By Amy Goodman & Denis Moynihan It was a bad week for dictators, and a good one for international justice. Two brutal, U.S.-backed dictators who ruled decades ago were convicted for crimes they committed while in power. Hissene Habre took control of the northern African nation of Chad in 1982, and unleashed a reign of terror against his own people, killi […]
We continue our conversation with Dave Zirin, author of the book "Brazil's Dance with the Devil: The World Cup, the Olympics, and the Fight for Democracy," and Jules Boykoff, author of "Power Games: A Political History of the Olympics." In early August, more than 10,000 athletes across the world will convene in Rio de Janeiro's […]
Extended interview with Setsuko Thurlow, who survived the Hiroshima atomic bombing, about the bombing of 1945 and her push to eliminate nuclear weapons. On August 6, 1945, Thurlow was at school in Hiroshima when the U.S. dropped the first atomic bomb on a civilian population. She has been an anti-nuclear activist for decades. Watch Part 1
Holocaust survivor and peace activist Hedy Epstein has died at the age of 91. Epstein was born in Germany and left in 1939 on a Kindertransport to England. Her parents died in Auschwitz. She later returned to Germany to work as a research analyst for the prosecution during the Nuremberg trials. She was involved in civil rights and antiwar movements throughou […]
By Amy Goodman and Denis Moynihan Thursday, Jan. 28, was a cold morning in Durham, North Carolina. Wildin David Guillen Acosta went outside to head to school, but never made it. He was thrown to the ground and arrested by agents from U.S. Immigration and Customs Enforcement ( ICE ). He has been in detention ever since. Wildin, now 19 years old, fled his home […]
NPR's Robert Siegel talks to radio historian Frank Absher about the heyday of CBS Radio, which is now up for sale. CBS was one of the first networks to truly realize the power of news and develop its use.
We bring sports and politics icon John Carlos in-studio to talk about how it feels to see a new generation of athletes replicate his anthem protests of 1968. Dr. Carlos - who is having a wild week - also speaks to us about the opening of the new National Museum of African American History and Culture where he was part of the unveiling of a statue of himself, […]
Bob Costas on Covering Kaepernick and the Olympics
Iconic NBC broadcaster Bob Costas speaks about balancing the real world and the sports world, when politics rip through the games we often turn to for escape. We also have some 'choice words' about white athletes and the movement for Black Lives and we take and respond to messages left on the Edge of Sports hotline: 401-426-3343 (EDGE.) The ‘Just S […]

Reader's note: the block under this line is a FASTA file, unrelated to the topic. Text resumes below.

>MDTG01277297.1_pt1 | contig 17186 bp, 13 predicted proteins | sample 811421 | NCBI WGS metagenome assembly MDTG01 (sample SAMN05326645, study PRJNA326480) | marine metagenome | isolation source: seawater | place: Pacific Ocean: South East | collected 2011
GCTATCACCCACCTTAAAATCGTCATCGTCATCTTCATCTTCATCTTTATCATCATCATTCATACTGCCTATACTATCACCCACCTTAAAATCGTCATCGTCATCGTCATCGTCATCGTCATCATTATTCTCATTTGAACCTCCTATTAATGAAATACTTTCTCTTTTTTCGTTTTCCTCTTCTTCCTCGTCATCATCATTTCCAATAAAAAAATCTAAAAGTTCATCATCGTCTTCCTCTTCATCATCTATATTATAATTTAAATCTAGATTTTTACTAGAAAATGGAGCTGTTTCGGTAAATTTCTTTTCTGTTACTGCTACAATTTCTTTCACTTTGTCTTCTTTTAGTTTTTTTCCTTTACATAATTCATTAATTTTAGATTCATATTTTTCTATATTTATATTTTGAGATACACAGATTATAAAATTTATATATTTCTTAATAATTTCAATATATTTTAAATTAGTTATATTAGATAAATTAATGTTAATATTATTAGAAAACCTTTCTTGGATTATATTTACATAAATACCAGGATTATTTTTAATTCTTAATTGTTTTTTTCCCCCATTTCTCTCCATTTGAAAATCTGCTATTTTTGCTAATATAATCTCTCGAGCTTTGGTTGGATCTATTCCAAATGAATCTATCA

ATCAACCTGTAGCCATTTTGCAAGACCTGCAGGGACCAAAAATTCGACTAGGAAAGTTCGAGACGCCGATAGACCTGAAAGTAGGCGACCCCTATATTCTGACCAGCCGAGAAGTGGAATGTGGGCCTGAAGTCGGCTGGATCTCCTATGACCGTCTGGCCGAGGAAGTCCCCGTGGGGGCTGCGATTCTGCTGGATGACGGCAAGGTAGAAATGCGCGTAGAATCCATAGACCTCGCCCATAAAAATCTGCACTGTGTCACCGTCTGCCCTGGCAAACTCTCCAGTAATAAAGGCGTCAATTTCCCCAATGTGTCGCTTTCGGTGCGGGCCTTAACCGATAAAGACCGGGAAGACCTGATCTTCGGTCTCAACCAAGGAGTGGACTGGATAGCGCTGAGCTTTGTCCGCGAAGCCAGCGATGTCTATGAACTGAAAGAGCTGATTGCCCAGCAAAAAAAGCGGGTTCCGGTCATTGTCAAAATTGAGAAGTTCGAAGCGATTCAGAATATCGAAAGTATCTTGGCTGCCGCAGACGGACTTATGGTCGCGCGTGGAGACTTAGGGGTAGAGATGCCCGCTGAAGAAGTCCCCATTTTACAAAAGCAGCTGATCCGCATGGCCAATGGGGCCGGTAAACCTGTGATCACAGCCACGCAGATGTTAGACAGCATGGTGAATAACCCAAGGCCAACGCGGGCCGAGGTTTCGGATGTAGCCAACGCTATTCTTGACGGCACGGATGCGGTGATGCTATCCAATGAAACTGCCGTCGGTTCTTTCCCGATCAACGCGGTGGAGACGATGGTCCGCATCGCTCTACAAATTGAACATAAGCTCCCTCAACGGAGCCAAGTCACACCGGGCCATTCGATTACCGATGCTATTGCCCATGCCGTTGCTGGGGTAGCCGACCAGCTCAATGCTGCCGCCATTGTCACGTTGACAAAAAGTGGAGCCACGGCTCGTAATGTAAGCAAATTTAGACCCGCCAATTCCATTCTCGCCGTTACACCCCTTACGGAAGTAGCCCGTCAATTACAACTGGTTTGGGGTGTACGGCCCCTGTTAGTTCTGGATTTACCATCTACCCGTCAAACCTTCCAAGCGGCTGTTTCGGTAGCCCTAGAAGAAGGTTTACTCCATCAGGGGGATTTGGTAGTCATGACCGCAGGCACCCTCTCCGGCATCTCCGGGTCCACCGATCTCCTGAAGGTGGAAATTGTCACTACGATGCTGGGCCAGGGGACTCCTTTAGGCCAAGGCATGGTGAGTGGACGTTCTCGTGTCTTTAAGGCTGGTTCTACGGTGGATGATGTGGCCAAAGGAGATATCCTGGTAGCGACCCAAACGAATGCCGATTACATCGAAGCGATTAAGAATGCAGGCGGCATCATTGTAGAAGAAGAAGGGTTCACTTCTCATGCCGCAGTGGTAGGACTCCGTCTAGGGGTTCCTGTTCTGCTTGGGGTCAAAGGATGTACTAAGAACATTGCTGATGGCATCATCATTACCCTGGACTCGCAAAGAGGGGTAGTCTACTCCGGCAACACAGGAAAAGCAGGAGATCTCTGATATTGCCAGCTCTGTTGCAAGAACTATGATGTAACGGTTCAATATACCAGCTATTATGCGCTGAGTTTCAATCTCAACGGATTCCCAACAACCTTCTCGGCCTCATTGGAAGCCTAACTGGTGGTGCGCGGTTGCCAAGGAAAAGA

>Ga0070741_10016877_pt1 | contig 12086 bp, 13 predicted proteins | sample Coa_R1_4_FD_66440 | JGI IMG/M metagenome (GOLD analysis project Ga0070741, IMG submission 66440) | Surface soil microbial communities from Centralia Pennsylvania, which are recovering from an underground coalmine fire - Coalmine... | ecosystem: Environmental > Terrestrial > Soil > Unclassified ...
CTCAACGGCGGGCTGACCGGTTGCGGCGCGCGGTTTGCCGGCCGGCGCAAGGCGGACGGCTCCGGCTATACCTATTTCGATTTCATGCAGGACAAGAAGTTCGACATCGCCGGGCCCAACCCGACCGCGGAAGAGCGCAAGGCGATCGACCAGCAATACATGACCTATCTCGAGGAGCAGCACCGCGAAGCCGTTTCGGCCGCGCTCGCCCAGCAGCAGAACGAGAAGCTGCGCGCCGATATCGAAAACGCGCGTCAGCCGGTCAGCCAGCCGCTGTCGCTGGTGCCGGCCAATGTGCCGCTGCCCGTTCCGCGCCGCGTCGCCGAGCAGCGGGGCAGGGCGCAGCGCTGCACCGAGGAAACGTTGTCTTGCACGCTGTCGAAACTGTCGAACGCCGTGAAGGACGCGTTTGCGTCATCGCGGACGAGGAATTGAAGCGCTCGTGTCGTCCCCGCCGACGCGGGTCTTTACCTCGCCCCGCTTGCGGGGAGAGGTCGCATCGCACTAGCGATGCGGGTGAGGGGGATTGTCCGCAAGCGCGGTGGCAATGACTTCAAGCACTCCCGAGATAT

Face-to-Face with Olympian Feyisa Lilesa and the NFL's Weekend of Dissent
When Feyisa Lilesa crossed won silver at the 2016 Olympics, he raised his arms in an X formation, a symbol of solidarity with the Oromo Liberation struggle in his home of Ethiopia. We speak to Lilesa about why he fears for his life, who he holds dear as his athletic heroes and what message he has for Colin Kaepernick and USA athletes using their platform to […]
The Fire Last Time: Mahmoud Abdul-Rauf
Before Colin Kaepernick, there was Mahmoud Abdul-Rauf. In 1996, the Denver Nuggets guard said that on principle he could not stand for the national anthem because the flag in many countries represents "oppression and tyranny." He was fined, suspended, attacked, and yet we will hear on this week's podcast why he has no regrets. We will also hea […]
House ethics rules bar lawmakers from accepting travel and related expenses from registered lobbyists. The House Majority Leader has said that his expenses on a 2000 trip were paid by a nonprofit organization, and that the financial arrangements for it were proper.
Five months after President Bush launched his drive to overhaul Social Security, the difficult, if not impossible, task of drafting legislation begins Tuesday when the Senate Finance Committee holds the first hearing on options to secure Social Security's future.
Years ago, the federal government spent $117 million on an experimental "clean coal" power plant in Alaska designed to generate electricity with a minimum of air pollution -- but the project never got up and running.